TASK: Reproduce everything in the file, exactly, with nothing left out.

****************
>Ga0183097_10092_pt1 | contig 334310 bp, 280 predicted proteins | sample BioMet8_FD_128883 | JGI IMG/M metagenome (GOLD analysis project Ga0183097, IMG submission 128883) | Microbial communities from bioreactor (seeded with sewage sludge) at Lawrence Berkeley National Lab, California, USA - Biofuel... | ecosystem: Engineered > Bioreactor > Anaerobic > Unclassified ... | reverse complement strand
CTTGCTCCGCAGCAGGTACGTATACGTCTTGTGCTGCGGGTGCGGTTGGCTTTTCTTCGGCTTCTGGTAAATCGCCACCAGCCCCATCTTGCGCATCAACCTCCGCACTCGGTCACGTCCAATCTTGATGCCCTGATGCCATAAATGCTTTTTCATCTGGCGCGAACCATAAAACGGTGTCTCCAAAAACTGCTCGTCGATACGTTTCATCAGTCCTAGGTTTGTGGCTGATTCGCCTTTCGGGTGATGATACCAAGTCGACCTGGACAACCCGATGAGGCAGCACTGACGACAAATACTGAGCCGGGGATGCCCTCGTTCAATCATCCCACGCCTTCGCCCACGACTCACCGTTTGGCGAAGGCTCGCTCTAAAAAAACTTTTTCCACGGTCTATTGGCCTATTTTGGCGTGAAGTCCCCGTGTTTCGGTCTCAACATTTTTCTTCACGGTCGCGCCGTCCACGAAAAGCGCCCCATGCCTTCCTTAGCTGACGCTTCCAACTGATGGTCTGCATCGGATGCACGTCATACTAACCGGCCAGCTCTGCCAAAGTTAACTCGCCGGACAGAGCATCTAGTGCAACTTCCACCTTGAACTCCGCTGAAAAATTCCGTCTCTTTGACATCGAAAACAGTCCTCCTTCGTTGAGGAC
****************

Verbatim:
>Ga0183097_10092_pt1 | contig 334310 bp, 280 predicted proteins | sample BioMet8_FD_128883 | JGI IMG/M metagenome (GOLD analysis project Ga0183097, IMG submission 128883) | Microbial communities from bioreactor (seeded with sewage sludge) at Lawrence Berkeley National Lab, California, USA - Biofuel... | ecosystem: Engineered > Bioreactor > Anaerobic > Unclassified ... | reverse complement strand
CTTGCTCCGCAGCAGGTACGTATACGTCTTGTGCTGCGGGTGCGGTTGGCTTTTCTTCGGCTTCTGGTAAATCGCCACCAGCCCCATCTTGCGCATCAACCTCCGCACTCGGTCACGTCCAATCTTGATGCCCTGATGCCATAAATGCTTTTTCATCTGGCGCGAACCATAAAACGGTGTCTCCAAAAACTGCTCGTCGATACGTTTCATCAGTCCTAGGTTTGTGGCTGATTCGCCTTTCGGGTGATGATACCAAGTCGACCTGGACAACCCGATGAGGCAGCACTGACGACAAATACTGAGCCGGGGATGCCCTCGTTCAATCATCCCACGCCTTCGCCCACGACTCACCGTTTGGCGAAGGCTCGCTCTAAAAAAACTTTTTCCACGGTCTATTGGCCTATTTTGGCGTGAAGTCCCCGTGTTTCGGTCTCAACATTTTTCTTCACGGTCGCGCCGTCCACGAAAAGCGCCCCATGCCTTCCTTAGCTGACGCTTCCAACTGATGGTCTGCATCGGATGCACGTCATACTAACCGGCCAGCTCTGCCAAAGTTAACTCGCCGGACAGAGCATCTAGTGCAACTTCCACCTTGAACTCCGCTGAAAAATTCCGTCTCTTTGACATCGAAAACAGTCCTCCTTCGTTGAGGAC